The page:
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Alberta to send delegation to COP27, distrusts Ottawa to represent energy sector


The Alberta government is sending a five-member delegation to an upcoming global climate summit in Egypt, after deciding to skip last year's conference.

The province declined to participate in last year's Conference of the Parties (COP27) in Scotland under former premier Jason Kenney.

Ministers in Premier Danielle Smith's government say it was the wrong choice.

"I think that was a mistake in the past to not be there at a ministerial level. What that has done in the past, unfortunately, is allowed the federal government to frame the narrative to set targets and dates that we can't actually achieve," said Sonya Savage, who served as energy minister in Kenney's cabinet, but has transitioned to minister of the environment and protected areas under Smith.

Savage will lead the delegation for the COP27 conference in Egypt in November.

"I think we need to be there at the table, to make the sure that the federal government isn't on the world stage, promising to phase out or cut oil and gas production, making promises that they can't achieve," she said.


Her comments echo statements made by Smith on Monday.

"This is the reason why we are sending our own delegation is I don't believe that we're being properly represented by Environment Minister Steven Guilbeault. He clearly is hostile to our oil and gas sector, he's clearly trying to step into areas he's got no business regulating, " said Smith.

A spokesperson in the office of the federal minister of the environment and climate change told CTV News "it is unfortunate when politicians seem more interested in picking a fight than getting on with the job."

The emailed statement continued, "the Canadian delegation to COP27 – as always – will include representatives from many provinces and territories and Canadian companies. They are welcome to attend."

It later added, "the bottom line is Albertans and workers in the energy sector stand to make big gains by building on the province's reputation as a center of innovation. Calgary and Edmonton are already among the world's top clean-tech ecosystems, with Alberta attracting the most clean tech investments of any province in Canada."

Savage said the Alberta delegation to COP27 is "not there to pick a fight."

"The constitution says what the provincial authority is (over energy resources) and if we'll get along just fine if Ottawa stays in its own lane and respects the constitution."


Kathleen Ganley, Alberta NDP energy critic, told CTV News COP27 is an important gathering for decision makers.

"Alberta must send a delegation tasked with advancing our province’s interests on the world stage, not just political posturing to appease the UCP leader’s base."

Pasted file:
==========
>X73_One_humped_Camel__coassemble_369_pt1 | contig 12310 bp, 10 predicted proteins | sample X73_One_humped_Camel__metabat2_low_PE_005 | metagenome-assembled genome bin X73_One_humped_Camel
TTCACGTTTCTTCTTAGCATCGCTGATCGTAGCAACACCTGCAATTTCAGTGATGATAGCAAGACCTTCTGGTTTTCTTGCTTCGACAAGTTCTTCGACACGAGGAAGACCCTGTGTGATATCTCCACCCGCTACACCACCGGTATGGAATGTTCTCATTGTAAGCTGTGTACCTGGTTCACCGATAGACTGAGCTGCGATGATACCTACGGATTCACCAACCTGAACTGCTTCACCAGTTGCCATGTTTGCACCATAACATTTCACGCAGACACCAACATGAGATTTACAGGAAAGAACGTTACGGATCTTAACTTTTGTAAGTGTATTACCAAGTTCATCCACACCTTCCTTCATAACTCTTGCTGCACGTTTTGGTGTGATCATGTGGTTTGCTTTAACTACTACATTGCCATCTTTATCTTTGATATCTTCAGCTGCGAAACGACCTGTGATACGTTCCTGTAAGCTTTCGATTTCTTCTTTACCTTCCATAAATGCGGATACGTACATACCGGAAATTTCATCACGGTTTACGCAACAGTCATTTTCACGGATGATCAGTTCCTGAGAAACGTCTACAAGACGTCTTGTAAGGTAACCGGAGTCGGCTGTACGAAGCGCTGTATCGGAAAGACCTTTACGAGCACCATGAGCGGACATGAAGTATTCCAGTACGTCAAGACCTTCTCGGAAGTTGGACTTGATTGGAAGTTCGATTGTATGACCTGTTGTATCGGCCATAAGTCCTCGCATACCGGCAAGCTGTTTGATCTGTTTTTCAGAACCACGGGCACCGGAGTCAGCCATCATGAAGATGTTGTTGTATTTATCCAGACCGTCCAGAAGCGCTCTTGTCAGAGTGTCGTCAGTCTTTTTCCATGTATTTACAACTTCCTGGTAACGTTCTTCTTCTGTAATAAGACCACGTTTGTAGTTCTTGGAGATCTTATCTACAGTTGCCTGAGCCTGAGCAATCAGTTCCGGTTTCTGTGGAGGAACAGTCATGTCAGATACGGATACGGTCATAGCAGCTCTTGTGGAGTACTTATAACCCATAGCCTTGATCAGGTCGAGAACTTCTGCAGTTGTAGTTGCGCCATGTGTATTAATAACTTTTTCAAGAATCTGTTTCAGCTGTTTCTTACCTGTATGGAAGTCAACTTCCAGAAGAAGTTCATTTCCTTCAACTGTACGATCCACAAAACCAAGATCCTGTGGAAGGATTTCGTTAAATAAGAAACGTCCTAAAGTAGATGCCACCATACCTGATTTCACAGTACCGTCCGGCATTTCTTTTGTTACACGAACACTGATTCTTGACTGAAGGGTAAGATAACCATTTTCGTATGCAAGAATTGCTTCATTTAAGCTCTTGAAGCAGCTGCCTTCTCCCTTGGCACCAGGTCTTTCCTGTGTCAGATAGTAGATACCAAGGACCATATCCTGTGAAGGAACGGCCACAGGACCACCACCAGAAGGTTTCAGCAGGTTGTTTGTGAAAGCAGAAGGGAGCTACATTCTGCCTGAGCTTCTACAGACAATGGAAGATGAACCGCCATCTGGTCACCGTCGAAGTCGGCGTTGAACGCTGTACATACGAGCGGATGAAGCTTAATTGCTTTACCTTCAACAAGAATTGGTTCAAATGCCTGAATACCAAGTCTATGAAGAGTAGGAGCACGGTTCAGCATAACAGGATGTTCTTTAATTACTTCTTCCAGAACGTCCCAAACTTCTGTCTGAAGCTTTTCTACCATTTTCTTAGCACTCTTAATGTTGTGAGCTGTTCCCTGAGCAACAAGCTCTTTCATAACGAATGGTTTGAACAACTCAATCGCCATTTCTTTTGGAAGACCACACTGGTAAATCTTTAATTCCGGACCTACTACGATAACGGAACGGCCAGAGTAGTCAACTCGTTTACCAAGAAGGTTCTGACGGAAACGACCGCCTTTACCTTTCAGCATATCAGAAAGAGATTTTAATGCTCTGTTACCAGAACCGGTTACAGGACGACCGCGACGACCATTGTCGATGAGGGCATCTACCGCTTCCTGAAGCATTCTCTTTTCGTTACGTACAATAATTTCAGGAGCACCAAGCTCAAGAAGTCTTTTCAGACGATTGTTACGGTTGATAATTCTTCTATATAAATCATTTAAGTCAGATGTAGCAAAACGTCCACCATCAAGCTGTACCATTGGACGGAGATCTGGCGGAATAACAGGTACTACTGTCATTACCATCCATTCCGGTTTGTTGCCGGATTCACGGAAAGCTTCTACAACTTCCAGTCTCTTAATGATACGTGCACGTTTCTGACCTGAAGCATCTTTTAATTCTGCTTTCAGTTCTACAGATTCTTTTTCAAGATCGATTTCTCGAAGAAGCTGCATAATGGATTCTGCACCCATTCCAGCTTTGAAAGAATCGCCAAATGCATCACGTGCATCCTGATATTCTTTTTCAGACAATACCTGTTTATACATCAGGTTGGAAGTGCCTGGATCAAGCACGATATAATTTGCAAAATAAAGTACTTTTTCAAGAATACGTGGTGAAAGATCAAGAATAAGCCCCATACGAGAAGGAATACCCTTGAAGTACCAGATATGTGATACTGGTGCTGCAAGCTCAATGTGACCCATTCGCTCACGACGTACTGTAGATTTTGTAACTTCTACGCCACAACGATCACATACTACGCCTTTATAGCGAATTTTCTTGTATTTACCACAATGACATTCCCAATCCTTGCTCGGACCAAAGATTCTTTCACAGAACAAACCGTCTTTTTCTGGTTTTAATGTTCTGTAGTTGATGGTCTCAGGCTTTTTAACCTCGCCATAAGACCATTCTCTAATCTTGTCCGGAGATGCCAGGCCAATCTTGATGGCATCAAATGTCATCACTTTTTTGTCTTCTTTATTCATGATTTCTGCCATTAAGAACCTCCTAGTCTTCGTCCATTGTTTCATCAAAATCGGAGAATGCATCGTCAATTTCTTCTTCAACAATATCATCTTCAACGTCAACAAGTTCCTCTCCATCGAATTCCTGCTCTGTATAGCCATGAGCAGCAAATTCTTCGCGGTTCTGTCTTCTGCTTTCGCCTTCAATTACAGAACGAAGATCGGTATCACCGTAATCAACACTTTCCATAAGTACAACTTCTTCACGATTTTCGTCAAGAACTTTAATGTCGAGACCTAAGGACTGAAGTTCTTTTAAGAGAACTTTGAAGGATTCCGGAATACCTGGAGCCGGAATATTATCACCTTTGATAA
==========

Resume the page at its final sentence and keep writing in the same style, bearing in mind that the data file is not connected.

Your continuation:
She added, “Alberta has the opportunity to attract investment that will create good paying jobs and build a resilient economy into the future by being leaders in the energy transformation."

Industry representatives are also planning to travel to Egypt.

The Pathways Alliance, a collective of six major energy producers with a target to achieve net-zero by 2050, is hosting an event and panel presentation in the Canada Pavillion.

"This year especially has exposed the essential and growing need for secure and affordable supplies of oil and gas from peaceful, stable and responsible countries, such as Canada, while also meeting our climate commitments," said Kendall Dilling, Pathways Alliance president.

The statement continued, "the federal and provincial governments have a great story to tell about the commitment of our industry to be a preferred supplier of energy in a net-zero world."

The Canadian Association of Petroleum Producers (CAPP) is attending COP27 "to engage in the global conversation on the energy transition including Canada's role in the world's energy mix as a producer of safe, secure and responsibly developed oil and natural gas."


An energy transition analyst from the University of Calgary says its important for Alberta to clarify that it has attainable and measurable emissions reductions targets, especially at a global climate conference.

Sara Hastings-Simon said what has been announced from the provincial government thus far is insufficient to support and energy transition.

"We don't have a holistic climate plan in the province, we don't have emission reduction targets as a province, so there's a lot of work to be done to get there."

She says that "sub-national" attendees to the summit are better positioned when having a clear plan.

The conference begins in Sharm El Sheikh on Nov. 6. Top Stories

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